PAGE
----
The remaining authors declare that the research was conducted in the absence of any commercial or financial relationships that could be construed as a potential conflict of interest.

Supplementary Material

The Supplementary Material for this article can be found online at: https://www.frontiersin.org/articles/10.3389/fgene.2020.533611/full#supplementary-material

Abbreviations

IUCN, International Union for Conservation of Nature and Natural Resources; BUSCO, Benchmarking Universal Single-Copy Orthologs; TEs, Transposable elements.

Footnotes

  1. ^ ftp://ftp.ncbi.nih.gov/genomes
  2. ^ http://oct2016.archive.ensembl.org
  3. ^ https://www.ncbi.nlm.nih.gov/assembly/GCF_000765115.1
  4. ^ ftp://abacus.gene.ucl.ac.uk/pub/T3/

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Keywords: mouflon, Ovis orientalis musimon, Illumina sequencing, de novo genome assembly, genus Ovis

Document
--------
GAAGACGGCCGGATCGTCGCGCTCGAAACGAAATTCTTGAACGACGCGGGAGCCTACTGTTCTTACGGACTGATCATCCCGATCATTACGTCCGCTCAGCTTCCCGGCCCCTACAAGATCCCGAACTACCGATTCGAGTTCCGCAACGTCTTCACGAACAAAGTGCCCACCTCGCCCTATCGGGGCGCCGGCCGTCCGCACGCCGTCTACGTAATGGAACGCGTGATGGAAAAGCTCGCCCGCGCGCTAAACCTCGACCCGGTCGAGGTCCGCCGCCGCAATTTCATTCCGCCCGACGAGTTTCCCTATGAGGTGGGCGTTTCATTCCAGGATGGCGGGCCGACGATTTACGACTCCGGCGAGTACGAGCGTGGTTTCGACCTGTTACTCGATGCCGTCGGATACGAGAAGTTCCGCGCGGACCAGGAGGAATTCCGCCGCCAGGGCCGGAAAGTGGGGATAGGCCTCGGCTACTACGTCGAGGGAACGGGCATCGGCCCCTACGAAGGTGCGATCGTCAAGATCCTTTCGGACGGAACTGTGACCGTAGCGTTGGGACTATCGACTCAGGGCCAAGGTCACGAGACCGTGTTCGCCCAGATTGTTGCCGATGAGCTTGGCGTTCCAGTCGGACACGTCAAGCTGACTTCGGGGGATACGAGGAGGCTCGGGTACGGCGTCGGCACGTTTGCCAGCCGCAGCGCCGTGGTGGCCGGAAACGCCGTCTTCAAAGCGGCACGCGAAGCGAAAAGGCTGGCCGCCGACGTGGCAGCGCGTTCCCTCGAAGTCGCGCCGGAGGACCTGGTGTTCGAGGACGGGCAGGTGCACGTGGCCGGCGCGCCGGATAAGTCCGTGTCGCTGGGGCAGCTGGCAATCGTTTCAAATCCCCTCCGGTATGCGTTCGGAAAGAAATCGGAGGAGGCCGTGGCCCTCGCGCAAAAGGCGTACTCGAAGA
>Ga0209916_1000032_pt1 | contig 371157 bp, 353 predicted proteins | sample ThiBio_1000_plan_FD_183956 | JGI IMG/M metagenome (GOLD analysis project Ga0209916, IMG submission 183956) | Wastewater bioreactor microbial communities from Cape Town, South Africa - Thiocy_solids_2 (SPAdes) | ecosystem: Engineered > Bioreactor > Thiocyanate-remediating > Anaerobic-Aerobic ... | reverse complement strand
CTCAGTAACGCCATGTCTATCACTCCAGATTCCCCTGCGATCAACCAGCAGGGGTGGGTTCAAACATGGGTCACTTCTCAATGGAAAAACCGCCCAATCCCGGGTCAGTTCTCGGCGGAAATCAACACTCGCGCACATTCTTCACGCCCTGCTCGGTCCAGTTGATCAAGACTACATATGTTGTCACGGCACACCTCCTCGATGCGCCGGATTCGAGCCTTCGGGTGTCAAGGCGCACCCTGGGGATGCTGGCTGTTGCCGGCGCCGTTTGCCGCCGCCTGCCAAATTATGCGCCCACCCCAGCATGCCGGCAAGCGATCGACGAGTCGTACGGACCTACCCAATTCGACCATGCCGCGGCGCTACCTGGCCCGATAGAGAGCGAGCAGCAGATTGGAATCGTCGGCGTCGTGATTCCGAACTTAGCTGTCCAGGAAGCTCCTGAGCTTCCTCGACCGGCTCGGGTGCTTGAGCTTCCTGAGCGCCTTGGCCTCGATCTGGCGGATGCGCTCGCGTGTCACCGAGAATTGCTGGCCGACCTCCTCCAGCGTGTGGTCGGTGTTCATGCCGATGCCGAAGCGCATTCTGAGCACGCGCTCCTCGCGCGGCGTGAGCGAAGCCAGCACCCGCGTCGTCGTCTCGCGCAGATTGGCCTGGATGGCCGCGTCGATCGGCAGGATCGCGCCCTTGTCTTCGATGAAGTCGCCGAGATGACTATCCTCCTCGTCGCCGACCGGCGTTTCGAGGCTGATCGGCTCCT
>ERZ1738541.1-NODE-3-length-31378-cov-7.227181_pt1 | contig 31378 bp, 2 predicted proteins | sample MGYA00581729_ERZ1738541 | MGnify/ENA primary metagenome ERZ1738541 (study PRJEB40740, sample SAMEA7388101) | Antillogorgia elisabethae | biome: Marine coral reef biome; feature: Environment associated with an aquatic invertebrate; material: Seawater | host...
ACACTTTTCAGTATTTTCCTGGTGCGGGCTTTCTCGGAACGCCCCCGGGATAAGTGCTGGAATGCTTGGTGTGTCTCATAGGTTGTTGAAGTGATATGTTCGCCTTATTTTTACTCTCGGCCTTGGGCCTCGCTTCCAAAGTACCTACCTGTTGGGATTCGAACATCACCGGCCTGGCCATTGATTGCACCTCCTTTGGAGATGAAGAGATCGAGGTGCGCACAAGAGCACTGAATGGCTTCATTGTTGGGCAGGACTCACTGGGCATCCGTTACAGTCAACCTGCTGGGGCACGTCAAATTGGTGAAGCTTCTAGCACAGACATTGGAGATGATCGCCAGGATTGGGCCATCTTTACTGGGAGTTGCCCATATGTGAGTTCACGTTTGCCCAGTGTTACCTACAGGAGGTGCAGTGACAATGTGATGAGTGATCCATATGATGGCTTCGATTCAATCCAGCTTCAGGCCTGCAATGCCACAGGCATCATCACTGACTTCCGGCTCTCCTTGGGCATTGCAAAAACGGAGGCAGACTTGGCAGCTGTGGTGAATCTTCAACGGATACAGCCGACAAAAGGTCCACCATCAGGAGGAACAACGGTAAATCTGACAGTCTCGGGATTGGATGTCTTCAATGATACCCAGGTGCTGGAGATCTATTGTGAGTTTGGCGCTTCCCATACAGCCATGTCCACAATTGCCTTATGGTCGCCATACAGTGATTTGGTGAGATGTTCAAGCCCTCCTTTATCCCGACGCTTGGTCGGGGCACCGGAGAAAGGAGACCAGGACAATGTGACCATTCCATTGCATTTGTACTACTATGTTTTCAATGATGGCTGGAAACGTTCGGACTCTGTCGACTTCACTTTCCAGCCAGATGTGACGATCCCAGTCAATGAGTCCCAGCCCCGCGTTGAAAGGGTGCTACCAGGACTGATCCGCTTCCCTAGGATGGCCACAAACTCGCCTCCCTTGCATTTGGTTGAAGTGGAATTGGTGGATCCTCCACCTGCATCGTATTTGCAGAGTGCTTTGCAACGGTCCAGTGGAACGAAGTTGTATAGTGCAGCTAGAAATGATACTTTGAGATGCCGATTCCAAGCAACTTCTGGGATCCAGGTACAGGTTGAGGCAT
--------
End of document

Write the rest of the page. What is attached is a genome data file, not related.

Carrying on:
Citation: Su R, Qiao X, Gao Y, Li X, Jiang W, Chen W, Fan Y, Zheng B, Zhang Y, Liu Z, Wang R, Wang Z, Wang Z, Wan W, Dong Y and Li J (2020) Draft Genome of the European Mouflon (Ovis orientalis musimon). Front. Genet. 11:533611. doi: 10.3389/fgene.2020.533611

Received: 09 February 2020; Accepted: 26 October 2020;
Published: 19 November 2020.

Edited by:

Göran Andersson, Swedish University of Agricultural Sciences, Sweden

Reviewed by:

Xiaozhu Wang, Auburn University, United States
Jennifer R.S. Meadows, Uppsala University, Sweden

Copyright © 2020 Su, Qiao, Gao, Li, Jiang, Chen, Fan, Zheng, Zhang, Liu, Wang, Wang, Wang, Wan, Dong and Li. This is an open-access article distributed under the terms of the Creative Commons Attribution License (CC BY). The use, distribution or reproduction in other forums is permitted, provided the original author(s) and the copyright owner(s) are credited and that the original publication in this journal is cited, in accordance with accepted academic practice. No use, distribution or reproduction is permitted which does not comply with these terms.

*Correspondence: Yang Dong, loyalyang@163.com; Jinquan Li, lijinquan_nd@126.com

These authors have contributed equally to this work